This is a “Media NGO” — apparently, a peculiar new hybrid that exists in this form only in the Palestinian territory, one of the few places on earth where it is both more advantageous and more lucrative to be an NGO than to be a government official, or a media operation, or a journalist, or even a business…
UPDATE: Just for context, another ad posted on the EnglishPal website is for a Proposal Writing & Fundraising Seminar in Ramallah [for a cost of 800 N.I.S., or shekels, after a “placement test”, for 24 hours of “class instruction” over a four-week period early in the new year]. This ad further states that: “This course will focus on:
identifying potential funding partners; composing written proposals; approaches to followup correspondence; closing the deal. The course provides a strong theoretical foundation and involves interactive practical activities, with the goal of enhancing participants negotiating skills and ability to secure project funding. Importantly, the approach used by AMIDEAST’s expert trainer is that NGO’s and project staff in search of funding are in a position of influence, offering appropriate donors accountable and transparent outcomes for in-need projects”. This ad is posted here.
UPDATE + ADD: Ma’an News Agency’s George Hale has written to me:
(*) “News operation independent in literal sense, also self-sustaining. [n.b. – What does that mean?] Network takes funding for cultural programming … Dutch and Danish, if I recall. But this was a few yrs. ago. Good initiative on their part, of course not editorially sustainable.”
(*) “Re: support: When Jared [Malsin – see our posts about this just over a year ago on this blog] got deported they paid big $$$ for futile legal efforts. Also made arrangements to avoid future trouble” … Re: Jared you’re right it was too late, but not too little. Lawyers are expensive and ours stuck on long time in relative terms … Also, he’s not gone. Still works for MNA out of Gaza. But I agree they handled visa situation idiotically before that fiasco”.
(*) “Re salary mine’s never been late, haven’t heard of it. In any case they know not to count on ‘solidarity’ lol, but secured visas … [Marian Houk responded; “Glad that salaries are no longer late. English news op started with Dutch + other (Danish?) funding. What are secured visas?”] Secured long-term visas for duration of contract, meaning did what they should have done long ago and went through Ramallah … Right so to be clear both times I said ‘secured’ meant as verb, this is normal in any country to arrange visas for foreign staff … Haha yeah just clarifying that I didn’t mean some special ‘secured’ visa like a ‘secured’ credit card or something lol”.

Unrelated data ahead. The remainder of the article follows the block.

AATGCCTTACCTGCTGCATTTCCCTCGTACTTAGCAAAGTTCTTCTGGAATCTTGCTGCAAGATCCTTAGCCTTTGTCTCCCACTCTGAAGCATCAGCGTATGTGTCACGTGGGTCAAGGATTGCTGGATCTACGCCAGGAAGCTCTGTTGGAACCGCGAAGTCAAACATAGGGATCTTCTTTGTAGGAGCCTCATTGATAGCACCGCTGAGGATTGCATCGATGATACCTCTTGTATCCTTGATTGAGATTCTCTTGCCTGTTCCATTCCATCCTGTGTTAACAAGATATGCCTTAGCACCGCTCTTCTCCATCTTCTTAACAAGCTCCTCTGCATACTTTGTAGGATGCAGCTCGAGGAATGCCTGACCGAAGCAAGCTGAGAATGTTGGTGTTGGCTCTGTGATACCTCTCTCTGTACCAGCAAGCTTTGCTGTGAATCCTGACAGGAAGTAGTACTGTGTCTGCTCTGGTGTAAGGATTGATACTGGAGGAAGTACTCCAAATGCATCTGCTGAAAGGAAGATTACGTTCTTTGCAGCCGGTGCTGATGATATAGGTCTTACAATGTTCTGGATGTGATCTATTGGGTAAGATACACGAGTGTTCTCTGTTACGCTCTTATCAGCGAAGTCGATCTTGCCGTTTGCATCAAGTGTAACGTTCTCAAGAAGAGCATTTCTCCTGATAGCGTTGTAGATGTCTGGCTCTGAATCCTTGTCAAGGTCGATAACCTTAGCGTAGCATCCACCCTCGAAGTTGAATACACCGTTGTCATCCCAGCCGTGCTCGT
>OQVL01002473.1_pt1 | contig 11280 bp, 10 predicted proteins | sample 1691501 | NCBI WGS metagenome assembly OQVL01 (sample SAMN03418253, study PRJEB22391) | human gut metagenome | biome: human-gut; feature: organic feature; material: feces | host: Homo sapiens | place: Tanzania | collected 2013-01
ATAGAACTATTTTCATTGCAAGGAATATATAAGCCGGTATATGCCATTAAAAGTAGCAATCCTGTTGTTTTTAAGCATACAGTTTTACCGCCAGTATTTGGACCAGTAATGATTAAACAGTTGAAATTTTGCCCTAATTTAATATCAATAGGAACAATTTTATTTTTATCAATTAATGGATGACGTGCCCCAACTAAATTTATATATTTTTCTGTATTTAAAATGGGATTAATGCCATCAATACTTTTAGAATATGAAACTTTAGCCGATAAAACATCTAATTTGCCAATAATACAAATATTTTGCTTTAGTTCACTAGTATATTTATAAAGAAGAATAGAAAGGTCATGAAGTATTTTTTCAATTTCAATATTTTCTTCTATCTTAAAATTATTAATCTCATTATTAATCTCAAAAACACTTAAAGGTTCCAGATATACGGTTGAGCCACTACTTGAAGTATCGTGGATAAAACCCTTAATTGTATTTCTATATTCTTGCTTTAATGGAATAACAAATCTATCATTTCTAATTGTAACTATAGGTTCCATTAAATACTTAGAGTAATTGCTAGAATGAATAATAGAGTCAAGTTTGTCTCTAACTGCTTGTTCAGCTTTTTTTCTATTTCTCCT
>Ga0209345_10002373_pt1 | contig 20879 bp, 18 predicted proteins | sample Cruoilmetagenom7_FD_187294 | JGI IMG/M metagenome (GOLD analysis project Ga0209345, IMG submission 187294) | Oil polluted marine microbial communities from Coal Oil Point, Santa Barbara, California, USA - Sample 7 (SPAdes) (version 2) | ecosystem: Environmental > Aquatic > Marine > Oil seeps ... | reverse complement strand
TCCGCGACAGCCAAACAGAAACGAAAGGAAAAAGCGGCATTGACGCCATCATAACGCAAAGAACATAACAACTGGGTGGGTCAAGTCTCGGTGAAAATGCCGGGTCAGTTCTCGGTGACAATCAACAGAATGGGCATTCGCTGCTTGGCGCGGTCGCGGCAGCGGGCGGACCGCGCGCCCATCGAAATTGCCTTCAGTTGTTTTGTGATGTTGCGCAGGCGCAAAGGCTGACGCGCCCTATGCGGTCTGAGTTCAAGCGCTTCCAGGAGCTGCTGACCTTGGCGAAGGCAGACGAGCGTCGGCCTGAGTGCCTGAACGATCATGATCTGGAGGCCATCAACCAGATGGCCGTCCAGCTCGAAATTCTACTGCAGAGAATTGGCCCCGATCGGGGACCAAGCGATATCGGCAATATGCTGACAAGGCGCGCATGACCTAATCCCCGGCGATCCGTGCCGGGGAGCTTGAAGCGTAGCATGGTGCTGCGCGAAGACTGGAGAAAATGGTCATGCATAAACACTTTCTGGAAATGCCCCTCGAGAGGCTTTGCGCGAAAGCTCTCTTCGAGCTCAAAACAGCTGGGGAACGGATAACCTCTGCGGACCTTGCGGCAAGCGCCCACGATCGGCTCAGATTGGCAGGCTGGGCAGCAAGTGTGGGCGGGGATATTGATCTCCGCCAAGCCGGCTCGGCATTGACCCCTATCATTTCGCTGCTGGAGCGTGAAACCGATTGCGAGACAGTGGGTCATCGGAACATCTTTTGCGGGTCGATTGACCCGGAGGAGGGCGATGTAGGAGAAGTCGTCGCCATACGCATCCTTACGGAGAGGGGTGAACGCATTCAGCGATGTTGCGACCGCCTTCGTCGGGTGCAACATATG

(*) “Re: Eng. copy how long ago was this? Can’t imagine we had ‘policy’ to prevent it, although I’d still love to see more in Arabic” … [Marian Houk responded: “if English original copy is now moving to Arabic desk, that is also new. Former policy came to my ear from horse’s mouth …] Seems like a strange and self-defeating policy … what would the point of that be? Maybe it was priority rather than policy … Did anyone ever clarify what it was about? I’ve only seen as it is now, which is use of three source languages in daily coverage … [Marian Houk responded: “I don’t know if I would use the word ‘clarify’, but as I said it was explained in a one-on-one conversation in your offices … the one-way translation policy was explained as designed to ensure all kinds of correctness, from a viewpoint of those here … so that those who were from here, and who knew the history, culture, religion, language etc would be the only ones to set tone”.] George Hale replied: “Bizarre. It’s certainly true now that not everything we want gets translated into Arabic and vise versa. But no rule against it … Well if it’s rule no one mentioned it to me. And they’d be doing a poor job enforcing it as my stories are routinely translated … Don’t think there’s such a policy. It is true that editors on each desk have much editorial freedom to publish what they choose”…